require the debt collector to validate the debt at all, as long as it ceases any collection activity . . . . That is, the debt collector has a choice: it either may choose not to verify the debt and abandon its collection efforts, or it may decide to verify the debt and resume collection activities once the requested validation has been provided."). Contrary to Defendant's assertion, however, Plaintiff does allege that, after receiving his request for validation, Defendant failed to validate the debt and, instead, reported it to Experian and Innovis without notifying the agencies that the debt was disputed.4
(Doc. 1 at 2-3).
Whether such conduct
Plaintiff alleges in Count One of the Complaint that Unifund "entered derogatory information into the Plaintiff's
constitutes a "collection" activity in violation of § 1692g(b) of the FDCPA has not been addressed in this circuit. However, some
courts have indicated that it may constitute a collection tactic prohibited by § 1692g(b). For example, in Purnell, 303 Fed. Appx. at 304 n.5, the Sixth Circuit recognized that the reporting of a disputed debt to a credit bureau without verification of the debt may constitute "collection activity" in violation of § 1692g. The court relied
on an FTC Staff Opinion Letter, 1997 WL 33791232, Dec. 23, 1997, which states: I. "Is it permissible under the FDCPA for a debt collector to report, or continue to report, a consumer's charged-off debt to a consumer reporting agency after the debt collector has received, but not responded to, a consumer's written dispute during the 30-day validation period detailed in § 1692g?" As you know, Section 1692g(b) requires the debt collector to cease collection of the debt at issue if a written dispute is received within the 30-day validation period until verification is obtained. Because we believe that reporting a charged-off debt to a consumer reporting agency, particularly at this stage of the collection process, constitutes "collection activity" on the part of the collector, our answer to your question is No. Although the FDCPA is unclear on this point, we believe the reality is that debt collectors use the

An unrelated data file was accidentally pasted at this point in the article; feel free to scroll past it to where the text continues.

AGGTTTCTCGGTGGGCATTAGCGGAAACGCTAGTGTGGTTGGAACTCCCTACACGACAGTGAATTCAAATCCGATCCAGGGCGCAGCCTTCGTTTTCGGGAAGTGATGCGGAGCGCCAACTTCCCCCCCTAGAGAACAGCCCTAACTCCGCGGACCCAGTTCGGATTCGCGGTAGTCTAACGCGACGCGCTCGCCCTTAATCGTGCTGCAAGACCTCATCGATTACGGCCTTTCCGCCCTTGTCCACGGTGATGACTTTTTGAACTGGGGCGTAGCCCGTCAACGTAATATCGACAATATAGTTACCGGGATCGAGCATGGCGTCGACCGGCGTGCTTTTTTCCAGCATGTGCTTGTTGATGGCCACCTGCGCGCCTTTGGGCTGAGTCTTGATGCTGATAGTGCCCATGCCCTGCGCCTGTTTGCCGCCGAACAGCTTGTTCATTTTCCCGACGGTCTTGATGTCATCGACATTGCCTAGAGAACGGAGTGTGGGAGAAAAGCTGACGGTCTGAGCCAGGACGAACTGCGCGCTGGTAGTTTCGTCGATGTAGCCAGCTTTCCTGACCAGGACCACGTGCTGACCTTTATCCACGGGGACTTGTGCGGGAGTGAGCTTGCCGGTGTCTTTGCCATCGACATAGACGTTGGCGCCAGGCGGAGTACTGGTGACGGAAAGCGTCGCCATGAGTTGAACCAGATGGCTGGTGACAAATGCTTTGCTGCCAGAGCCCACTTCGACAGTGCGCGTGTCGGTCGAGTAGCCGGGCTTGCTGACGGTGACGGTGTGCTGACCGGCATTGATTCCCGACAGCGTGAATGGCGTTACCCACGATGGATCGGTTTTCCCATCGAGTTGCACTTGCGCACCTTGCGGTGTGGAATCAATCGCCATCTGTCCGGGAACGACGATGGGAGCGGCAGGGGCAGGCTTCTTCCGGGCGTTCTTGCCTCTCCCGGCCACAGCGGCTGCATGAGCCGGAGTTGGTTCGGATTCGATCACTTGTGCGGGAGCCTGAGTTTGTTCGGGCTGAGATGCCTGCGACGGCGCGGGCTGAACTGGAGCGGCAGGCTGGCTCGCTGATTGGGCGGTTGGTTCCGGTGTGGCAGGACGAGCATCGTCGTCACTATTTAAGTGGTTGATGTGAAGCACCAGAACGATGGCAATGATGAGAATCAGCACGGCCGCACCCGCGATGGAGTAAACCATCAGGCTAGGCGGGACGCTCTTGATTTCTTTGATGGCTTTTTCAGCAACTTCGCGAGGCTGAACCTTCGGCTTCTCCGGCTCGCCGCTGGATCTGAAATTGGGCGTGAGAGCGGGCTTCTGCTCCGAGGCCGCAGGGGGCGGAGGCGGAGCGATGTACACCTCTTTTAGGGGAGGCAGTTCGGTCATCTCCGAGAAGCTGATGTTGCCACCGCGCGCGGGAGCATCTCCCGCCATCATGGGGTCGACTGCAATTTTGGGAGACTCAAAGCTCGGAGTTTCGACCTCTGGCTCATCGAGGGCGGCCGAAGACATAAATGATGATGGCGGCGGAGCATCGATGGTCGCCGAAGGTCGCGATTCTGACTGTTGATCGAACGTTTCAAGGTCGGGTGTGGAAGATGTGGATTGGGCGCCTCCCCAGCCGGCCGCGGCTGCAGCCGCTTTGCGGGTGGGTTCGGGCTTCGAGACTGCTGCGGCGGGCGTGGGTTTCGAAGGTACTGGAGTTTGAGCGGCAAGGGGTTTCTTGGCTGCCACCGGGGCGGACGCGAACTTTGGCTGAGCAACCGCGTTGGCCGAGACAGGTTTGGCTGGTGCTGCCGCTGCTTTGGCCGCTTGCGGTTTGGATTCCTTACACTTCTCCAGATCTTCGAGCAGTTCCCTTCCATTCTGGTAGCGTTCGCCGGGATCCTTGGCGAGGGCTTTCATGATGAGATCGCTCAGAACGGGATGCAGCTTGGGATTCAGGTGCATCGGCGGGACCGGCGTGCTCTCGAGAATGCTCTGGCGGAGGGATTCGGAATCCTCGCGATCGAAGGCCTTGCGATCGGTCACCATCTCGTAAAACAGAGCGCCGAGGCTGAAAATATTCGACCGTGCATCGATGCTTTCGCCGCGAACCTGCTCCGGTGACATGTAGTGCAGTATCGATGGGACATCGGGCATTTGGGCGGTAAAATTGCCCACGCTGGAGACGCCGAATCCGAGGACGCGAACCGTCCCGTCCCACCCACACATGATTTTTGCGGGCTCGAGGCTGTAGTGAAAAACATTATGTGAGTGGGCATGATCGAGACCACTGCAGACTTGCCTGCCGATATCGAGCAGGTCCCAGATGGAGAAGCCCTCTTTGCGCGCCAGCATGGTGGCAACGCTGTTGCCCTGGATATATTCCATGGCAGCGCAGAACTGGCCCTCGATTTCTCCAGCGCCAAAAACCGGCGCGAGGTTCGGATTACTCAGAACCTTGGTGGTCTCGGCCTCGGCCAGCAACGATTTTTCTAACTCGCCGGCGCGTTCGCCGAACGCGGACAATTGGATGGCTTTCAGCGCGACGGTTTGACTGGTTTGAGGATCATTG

Experian and Innovis Credit Reports." (Doc. 1 at 2). Because Plaintiff is proceeding pro se, the Court liberally construes Plaintiff's allegation that Defendant "entered derogatory information" to include the fact alleged elsewhere in the Complaint that, when Defendant reported the debt, it did not notify the credit reporting agencies that the debt was disputed. (Id. at 3).
reporting mechanism as a tool to persuade consumers to pay, just like dunning letters and telephone calls. Of course, if a dispute is received after a debt has been reported to a consumer reporting agency, the debt collector is obligated by Section 1692e(8) to inform the consumer reporting agency of the dispute. Id., 1997 WL 33791232, at *1.5 The district court in Purnell granted summary judgment on Plaintiff's § 1692g(b) claim on the basis that it was timebarred, but the Sixth Circuit disagreed and reversed. The Sixth
Circuit "assume[d] without deciding" that the debt collector's reporting of the debt to the credit reporting agency after receiving, but not responding to, a request for verification constituted "collection activity."6 304 n.5. Purnell, 303 Fed. Appx. at
The court remanded the case to the district court for Id.
In another case, Campbell v. Credit Bureau Sys., Inc., 2009 WL 2922852 (E.D. Ky. 2009), the court likewise recognized that the "reporting of a debt to a credit bureau may constitute a `collection activity' under the FDCPA in the Sixth Circuit." at *9.